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excerpt from "Musical Scales in Different Cultures"

In the mid-range of hearing, humans can tell the difference between about 240 different pitches in an octave (Gill & Purves, 2009). However, if you know anything about music at all, you are probably already aware that most of these pitches are never actually used. According to David Huron (1994), “All known musical cultures make use of a select repertoire of pitches from which musical works are assembled” (p. 289). These repertoires of pitches are more commonly known as scales. Scales make up a fundamental part of music in any culture, though the way that these scales function and are used vary wildly between them. Many will sound odd to an ear that is unused to a particular one, while others will sound sweet and pleasing. These variations are very culturally-dependent. In looking at a variety of different kinds of scales from around the world, ranging from the equipentatonic scales of Central Africa to the dodecatonic chromatic scale that much of Western music is organized by, one can learn a great deal about music perception and how music can differ from culture to culture using these sets of notes. This paper will delve into many of the basics of scales, starting with the idea of universal octave equivalency and harmonics, and then move on to the different scales used around the world, how they work, and why they were formed.

There are, in fact, many universals that can be found in all the musics of the world, but when it comes to pitch perhaps the most basic is the idea of the octave. The octave is something common to all cultures, although some do treat it differently than others. In simplest terms, the an octave is an interval with a frequency ratio of 2:1. For example, if a note were to have a frequency of 440 hertz, the note an octave below would have 220 hertz, and an octave above would have 880 hertz. Around the world, there is a recognition that pitches with this kind of relationship are somehow the “same.” In the section of Kathleen M. Higgins’s article The Cognitive and Appreciative Import of Musical Universals in which she enumerates a number of universals that hold true in all music, “We perceive a tone an octave away from a given tone as effectively the same tone” (p. 489). The phenomenon of octave equivalence, as it is called, can be recognized even by three-month-old babies (Higgins, 2006). This is a strong fundamental in music everywhere.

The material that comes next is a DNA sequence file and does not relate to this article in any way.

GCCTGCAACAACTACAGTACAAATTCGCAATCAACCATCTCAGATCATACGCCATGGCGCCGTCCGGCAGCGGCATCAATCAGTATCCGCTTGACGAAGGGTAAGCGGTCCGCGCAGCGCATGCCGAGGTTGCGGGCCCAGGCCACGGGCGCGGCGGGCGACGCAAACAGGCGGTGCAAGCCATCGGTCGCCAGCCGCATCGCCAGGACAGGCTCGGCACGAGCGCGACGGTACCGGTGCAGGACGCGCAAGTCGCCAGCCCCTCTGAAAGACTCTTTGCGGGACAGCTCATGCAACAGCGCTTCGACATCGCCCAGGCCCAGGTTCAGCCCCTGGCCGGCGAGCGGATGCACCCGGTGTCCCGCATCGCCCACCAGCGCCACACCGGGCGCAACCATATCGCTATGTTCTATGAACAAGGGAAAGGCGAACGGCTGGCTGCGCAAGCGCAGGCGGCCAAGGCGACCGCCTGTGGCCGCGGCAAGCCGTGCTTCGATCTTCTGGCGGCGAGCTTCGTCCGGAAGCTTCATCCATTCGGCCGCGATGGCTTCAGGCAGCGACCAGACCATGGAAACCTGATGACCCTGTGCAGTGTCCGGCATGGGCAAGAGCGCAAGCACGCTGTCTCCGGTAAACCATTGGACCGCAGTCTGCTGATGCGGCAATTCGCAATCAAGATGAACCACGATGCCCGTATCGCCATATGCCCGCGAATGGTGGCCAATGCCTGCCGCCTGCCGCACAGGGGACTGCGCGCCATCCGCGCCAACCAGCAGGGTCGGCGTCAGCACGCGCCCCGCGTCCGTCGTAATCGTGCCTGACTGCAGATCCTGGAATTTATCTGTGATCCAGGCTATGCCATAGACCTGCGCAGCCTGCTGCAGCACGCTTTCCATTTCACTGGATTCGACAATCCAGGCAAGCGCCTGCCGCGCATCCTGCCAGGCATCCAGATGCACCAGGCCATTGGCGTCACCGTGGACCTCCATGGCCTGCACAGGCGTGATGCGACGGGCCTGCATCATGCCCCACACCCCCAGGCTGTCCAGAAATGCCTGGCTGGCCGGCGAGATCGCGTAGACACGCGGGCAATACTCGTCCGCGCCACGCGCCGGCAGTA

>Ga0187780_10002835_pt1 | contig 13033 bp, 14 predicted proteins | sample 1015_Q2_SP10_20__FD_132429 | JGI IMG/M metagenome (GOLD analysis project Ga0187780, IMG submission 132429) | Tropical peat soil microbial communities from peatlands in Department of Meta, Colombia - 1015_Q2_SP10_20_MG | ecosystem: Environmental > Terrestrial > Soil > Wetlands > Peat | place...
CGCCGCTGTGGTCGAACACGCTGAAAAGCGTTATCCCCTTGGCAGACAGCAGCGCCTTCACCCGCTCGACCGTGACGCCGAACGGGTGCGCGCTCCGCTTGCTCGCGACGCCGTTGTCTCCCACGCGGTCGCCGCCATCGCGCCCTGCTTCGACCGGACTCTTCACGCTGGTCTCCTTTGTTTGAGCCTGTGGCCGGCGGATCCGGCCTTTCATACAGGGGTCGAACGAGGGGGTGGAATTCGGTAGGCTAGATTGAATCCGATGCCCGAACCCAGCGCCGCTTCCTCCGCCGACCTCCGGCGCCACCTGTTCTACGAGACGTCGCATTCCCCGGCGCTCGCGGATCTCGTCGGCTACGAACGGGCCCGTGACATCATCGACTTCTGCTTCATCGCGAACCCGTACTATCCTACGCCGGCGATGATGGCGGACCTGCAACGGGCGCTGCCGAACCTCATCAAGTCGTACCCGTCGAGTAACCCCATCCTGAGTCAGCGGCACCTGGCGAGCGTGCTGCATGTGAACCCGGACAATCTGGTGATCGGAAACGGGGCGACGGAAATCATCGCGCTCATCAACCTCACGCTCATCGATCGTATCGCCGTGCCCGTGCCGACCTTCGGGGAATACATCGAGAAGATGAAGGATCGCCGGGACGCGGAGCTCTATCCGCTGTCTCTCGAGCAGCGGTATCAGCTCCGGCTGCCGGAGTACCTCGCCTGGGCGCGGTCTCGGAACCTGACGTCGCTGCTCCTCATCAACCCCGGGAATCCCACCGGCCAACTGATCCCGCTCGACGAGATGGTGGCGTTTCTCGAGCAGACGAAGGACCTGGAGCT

It is interesting to note that the octave is universal when other intervals are not. Though some of these intervals are more frequent in the world’s musics, only the 2:1 ratio is treated as a commonality among all of them. Even then it is sometimes warped slightly, such as in the Central African equipentatonic scales, which will be explained later. However, scales and music in general are much easier to comprehend with the notion of the octave firmly in place, and used as a basis for all further exploration of intervals in any culture.

One the idea of the octave and octave equivalence is settled, one can begin exploring between this space. This is where things begin to get complex, and vary greatly between different cultural groups, as this is where scales are formed. However, there are many trends involved in scales that are seen throughout music of the world. Though they are not quite as universal as the octave, there are certain things that we can know to be true.

A good place to start is the number of notes in the octave in a given scale. This varies not only between cultures, but also between scales in any given culture. Take, for example, Western music’s chromatic scale compared to the major scale. These two scales serve very different functions, so it is not strange that one contains all twelve notes that exist within the octave in Western music, while the other only has seven pitches. However, neither of these concepts is unusual. Traditional Chinese music similarly uses the same chromatic scale as a way of showing notes available, while using pentatonic (five-pitched) or heptatonic (seven-pitched) scales in the actual music, just like Western music (Gill & Purves, 2009). This is not nearly as common as cultures who only use heptatonic or pentatonic scales, however. Scales with five or seven notes between the octaves are the most popular throughout the world’s music.

There are a few possible biological reasons for this. According to Higgins (2006), having five to seven pitches in an octave “is consistent with George A. Miller’s principle that our short-term memory can manage ‘7 plus or minus 2’ items of information” (p. 492). It is likely that these numbers have been chosen because it is an easy amount of information to recall as a performer and a listener. Our memory can only process this much at once, and therefore scales of these types are popular in all sorts of music everywhere. Another theory is that heptatonic and pentatonic scales generally have more approximate simple integer ratios (Higgins, 2006), meaning that the ratios of the intervals are more likely to line up nicely mathematically and therefore sound more consonant.